Well, it's now officially summertime, and the living is… suddenly sultry, requiring large quantities of icy beverages to slake our significant thrist. Back in the days when we boomers were babies, imbibing in the sizzle season frequently involved anodized aluminum tumblers in a rainbow of colors, like the vintage items pictured at left (the image has been, um, borrowed from a gentleman known as weshallmeetonthebeutifulshore, who publishes a lot of festive photos on Flickr).
So in honor of Gay Pride Month, I decided to scout the Web for attractive means of raising a toast to the season while lowering one’s body temperature.
If you’re planning to serve margaritas for your Gay Day brunch, consider these nearly indestructible "glasses" from DuraClear at Williams-Sonoma. Made of tough polycarbonate in New Zealand, a multicolored set of six costs $49.95 (although you can find them for less if you scout around).
Or consider these updated Club martini glasses from Sagaform in Sweden, a forward-looking fun company. The were designed by Matz Borgström, and—considering they’re hand blown—are a real bargain at $29.95 for a set of four, although they are not dishwasher safe. They come in other festive shapes, too, which include a dedicated schnapps glass. Can something be so wholesome-looking and yet decadent at the same time? You know the answer.
Speaking of fun, offer your guests their potable of choice in one of these 7-ounce Wobbles by Monica Lubkowska Jonas (2007). Unlike most glasses, they don’t have flat bottoms, so they roll around a bit on the table, making your guests wonder, perhaps, if they’ve had one sidecar too many. They're glass, made in Poland, and come in sets of four, either cool colors (top) or warm colors (bottom); $40 per set at the MoMA store.
Also at the MoMA store are these now-classic jewel-toned Curved glasses by Leonardo (1997). They’re not only rainbow-colored, but they have an arc in their architecture. Made in Turkey, they come in 8-ounce and 12-ounce sizes, in sets of six for $70 each.
Another reconsideration of traditional shapes comes in the form of refined Murano glass: These square-ish highball glasses are hand blown by the master craftsmen of Nason Moretti in Venice. We’re clearly moving up-market with these beauties: They cost $420 for a set of six, highball or old fashioned size, at the famed Gearys of Beverly Hills (someplace I have actually worked).
Speaking of Murano glass, Michael C. Fina offers these Gino Cenedese e Figlio Etched highball glasses (lowballs also available), for $202.50 per glass. They are part of the Battuti collection, which includes the giraffe-like patterned version shown as well as entirely clear or entirely etched versions (see genedesegino.it). Whatever you do, don’t smash one into the fireplace in a moment of unbridled enthusiasm. You can play Zorba the Greek with the Crate & Barrel barware.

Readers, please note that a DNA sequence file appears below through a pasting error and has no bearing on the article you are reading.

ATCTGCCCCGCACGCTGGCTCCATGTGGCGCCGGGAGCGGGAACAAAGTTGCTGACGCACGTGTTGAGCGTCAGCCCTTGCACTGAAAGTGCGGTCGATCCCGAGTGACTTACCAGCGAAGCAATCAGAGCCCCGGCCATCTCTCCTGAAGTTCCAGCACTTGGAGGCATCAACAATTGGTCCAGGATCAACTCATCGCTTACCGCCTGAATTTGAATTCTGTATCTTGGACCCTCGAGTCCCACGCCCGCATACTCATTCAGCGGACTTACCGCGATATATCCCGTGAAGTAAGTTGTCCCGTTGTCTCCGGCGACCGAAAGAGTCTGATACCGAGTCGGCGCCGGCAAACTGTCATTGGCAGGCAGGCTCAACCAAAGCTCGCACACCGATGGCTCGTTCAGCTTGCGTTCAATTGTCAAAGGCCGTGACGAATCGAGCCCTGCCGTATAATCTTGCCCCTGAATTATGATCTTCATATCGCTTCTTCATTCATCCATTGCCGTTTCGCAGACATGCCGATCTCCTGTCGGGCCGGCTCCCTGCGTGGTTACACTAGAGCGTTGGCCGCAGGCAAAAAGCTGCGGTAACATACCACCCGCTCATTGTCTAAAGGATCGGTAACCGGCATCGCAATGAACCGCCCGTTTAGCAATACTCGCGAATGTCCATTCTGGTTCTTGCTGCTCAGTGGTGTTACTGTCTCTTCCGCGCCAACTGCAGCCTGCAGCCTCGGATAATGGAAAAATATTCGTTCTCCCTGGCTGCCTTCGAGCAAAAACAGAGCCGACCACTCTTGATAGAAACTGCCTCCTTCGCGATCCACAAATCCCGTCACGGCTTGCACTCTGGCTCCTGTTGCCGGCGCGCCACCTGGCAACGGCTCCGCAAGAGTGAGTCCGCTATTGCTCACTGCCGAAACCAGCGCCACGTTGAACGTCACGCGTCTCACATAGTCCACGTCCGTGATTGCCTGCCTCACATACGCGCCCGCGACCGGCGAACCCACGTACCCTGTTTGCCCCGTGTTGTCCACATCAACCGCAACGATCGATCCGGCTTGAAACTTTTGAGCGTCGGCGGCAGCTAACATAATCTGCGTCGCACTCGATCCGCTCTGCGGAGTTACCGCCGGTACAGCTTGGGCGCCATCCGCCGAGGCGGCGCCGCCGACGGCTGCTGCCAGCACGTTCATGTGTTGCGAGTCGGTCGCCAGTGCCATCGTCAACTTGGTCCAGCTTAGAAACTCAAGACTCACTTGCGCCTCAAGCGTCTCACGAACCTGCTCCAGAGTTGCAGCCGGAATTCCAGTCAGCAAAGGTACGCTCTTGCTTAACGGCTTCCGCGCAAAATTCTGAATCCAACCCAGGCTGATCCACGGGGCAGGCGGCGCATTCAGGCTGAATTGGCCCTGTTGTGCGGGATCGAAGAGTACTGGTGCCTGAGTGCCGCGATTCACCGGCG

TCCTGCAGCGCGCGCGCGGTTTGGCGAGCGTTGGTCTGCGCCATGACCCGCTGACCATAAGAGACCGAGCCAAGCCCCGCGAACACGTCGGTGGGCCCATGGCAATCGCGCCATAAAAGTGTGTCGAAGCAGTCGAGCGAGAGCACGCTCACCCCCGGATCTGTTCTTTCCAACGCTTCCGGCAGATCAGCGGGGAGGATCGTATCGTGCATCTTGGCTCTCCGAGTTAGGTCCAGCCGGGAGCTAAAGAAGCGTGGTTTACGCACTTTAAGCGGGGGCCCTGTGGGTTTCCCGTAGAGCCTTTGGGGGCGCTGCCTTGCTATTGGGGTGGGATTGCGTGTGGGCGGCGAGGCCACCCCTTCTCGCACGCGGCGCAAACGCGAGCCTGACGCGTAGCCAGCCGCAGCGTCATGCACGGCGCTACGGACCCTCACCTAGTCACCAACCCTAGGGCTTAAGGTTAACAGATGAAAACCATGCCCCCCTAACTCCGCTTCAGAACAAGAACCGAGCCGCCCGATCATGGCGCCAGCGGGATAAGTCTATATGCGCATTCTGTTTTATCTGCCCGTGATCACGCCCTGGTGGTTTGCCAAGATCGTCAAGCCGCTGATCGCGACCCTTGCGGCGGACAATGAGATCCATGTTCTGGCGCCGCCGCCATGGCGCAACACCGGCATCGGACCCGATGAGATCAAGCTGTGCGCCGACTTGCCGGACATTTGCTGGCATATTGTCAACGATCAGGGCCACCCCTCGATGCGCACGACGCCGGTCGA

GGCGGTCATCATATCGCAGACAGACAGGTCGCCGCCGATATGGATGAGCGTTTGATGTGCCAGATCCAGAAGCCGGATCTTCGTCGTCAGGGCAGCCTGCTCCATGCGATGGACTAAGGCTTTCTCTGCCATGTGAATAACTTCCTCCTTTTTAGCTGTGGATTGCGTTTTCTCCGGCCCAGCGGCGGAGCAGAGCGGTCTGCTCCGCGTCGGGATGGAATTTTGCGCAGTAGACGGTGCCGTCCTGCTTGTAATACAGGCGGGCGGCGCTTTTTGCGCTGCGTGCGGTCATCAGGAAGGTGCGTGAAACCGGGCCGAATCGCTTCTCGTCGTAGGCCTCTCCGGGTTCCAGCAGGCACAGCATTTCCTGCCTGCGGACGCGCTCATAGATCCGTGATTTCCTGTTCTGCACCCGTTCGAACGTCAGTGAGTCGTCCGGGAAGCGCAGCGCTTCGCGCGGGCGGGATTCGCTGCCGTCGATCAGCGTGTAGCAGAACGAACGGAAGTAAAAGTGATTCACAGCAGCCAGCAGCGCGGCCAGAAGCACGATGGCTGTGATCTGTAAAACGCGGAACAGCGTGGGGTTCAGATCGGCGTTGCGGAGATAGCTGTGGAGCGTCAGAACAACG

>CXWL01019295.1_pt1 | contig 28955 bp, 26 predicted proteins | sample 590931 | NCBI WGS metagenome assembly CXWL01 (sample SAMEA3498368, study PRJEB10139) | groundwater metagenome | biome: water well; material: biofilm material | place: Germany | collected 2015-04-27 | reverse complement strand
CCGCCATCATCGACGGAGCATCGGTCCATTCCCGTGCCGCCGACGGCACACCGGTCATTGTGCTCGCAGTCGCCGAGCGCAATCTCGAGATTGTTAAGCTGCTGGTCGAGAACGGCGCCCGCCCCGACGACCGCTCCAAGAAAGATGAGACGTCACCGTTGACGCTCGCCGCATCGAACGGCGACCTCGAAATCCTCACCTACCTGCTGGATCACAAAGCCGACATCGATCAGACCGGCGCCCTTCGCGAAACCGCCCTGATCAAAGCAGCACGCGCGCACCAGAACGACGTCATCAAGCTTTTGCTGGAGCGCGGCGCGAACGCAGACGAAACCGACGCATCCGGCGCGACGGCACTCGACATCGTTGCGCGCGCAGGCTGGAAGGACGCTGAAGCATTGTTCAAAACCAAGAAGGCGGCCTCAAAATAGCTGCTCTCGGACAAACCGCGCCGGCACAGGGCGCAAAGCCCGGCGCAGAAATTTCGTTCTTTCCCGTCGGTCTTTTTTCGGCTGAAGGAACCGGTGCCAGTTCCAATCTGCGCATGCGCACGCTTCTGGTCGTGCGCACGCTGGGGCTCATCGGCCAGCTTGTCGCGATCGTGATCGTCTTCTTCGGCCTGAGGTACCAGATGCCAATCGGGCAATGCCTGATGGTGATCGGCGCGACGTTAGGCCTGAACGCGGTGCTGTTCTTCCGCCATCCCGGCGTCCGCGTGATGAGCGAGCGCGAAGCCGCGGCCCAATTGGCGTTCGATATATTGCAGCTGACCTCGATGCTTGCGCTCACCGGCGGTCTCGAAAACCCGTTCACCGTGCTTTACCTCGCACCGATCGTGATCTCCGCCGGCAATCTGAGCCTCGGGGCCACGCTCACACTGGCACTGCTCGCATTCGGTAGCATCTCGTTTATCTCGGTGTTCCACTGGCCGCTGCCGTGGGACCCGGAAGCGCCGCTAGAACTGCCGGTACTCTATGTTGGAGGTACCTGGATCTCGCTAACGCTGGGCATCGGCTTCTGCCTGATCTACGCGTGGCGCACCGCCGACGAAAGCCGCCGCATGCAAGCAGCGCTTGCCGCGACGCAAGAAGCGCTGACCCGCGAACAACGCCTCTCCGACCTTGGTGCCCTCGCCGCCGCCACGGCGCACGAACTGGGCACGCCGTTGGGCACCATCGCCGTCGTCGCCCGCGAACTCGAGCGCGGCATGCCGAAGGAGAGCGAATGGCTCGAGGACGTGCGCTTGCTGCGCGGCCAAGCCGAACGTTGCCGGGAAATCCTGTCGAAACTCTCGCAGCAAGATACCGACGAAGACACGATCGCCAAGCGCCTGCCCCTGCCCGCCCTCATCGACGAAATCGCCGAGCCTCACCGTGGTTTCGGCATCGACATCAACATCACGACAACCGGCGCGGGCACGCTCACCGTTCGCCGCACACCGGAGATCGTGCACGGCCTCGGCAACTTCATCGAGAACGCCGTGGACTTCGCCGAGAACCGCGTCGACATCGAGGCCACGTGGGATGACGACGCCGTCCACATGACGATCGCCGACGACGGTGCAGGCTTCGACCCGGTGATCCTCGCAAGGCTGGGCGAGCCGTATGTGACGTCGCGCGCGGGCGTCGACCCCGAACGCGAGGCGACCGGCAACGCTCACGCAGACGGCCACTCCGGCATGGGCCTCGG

Also from Europe, from the Czech Republic, to be precise, come these quirky yet highly refined Bohemian crystal Tipsy glasses from Moser, designed by Jirí Rydlo in 2002. They come in many shapes and variations; the frosted double old fashioneds pictured are $160 each, or $985 in sets of six.
You can hold on to your rainbow even if you’ve been sweating over a hot steam/induction oven to prepare a fully formal sit-down dinner, thanks to the cristalleries of France. Note, for example, these water goblets from Saint Louis Crystal, founded in 1586; approx. $190/stem through Michael C. Fina.
Michael C. Fina will also be happy to sell you some of these extraordinary hock glasses from Saint Louis at $240 each.
Last but not least in the realm of luxury rainbow glassware are these towering Flutissimo from Baccarat's Vega collection of full-lead crystal, hand-crafted stems; $225 each through Neiman Marcus.
To bring things back to the attractive but realistically affordable, consider some ice tea, a gin and T, or a Tom Collins in one of these flirty Rainbow tall glasses by Leonardo; 10 ounces, only £3.60 or approx. $5.50 each from Made in Design in the U.K.
So whether you’re spending the summer lounging beside the pool, sur la plage, on deck, in the woods, alfresco, under the trellis of a garden gazebo, from a penthouse terrace, or overlooking the grounds of a country home here or abroad, you can, keep your rainbow connection alive. After all, in the words of Kermit the Frog, “Rainbows have nothing to hide.”—ML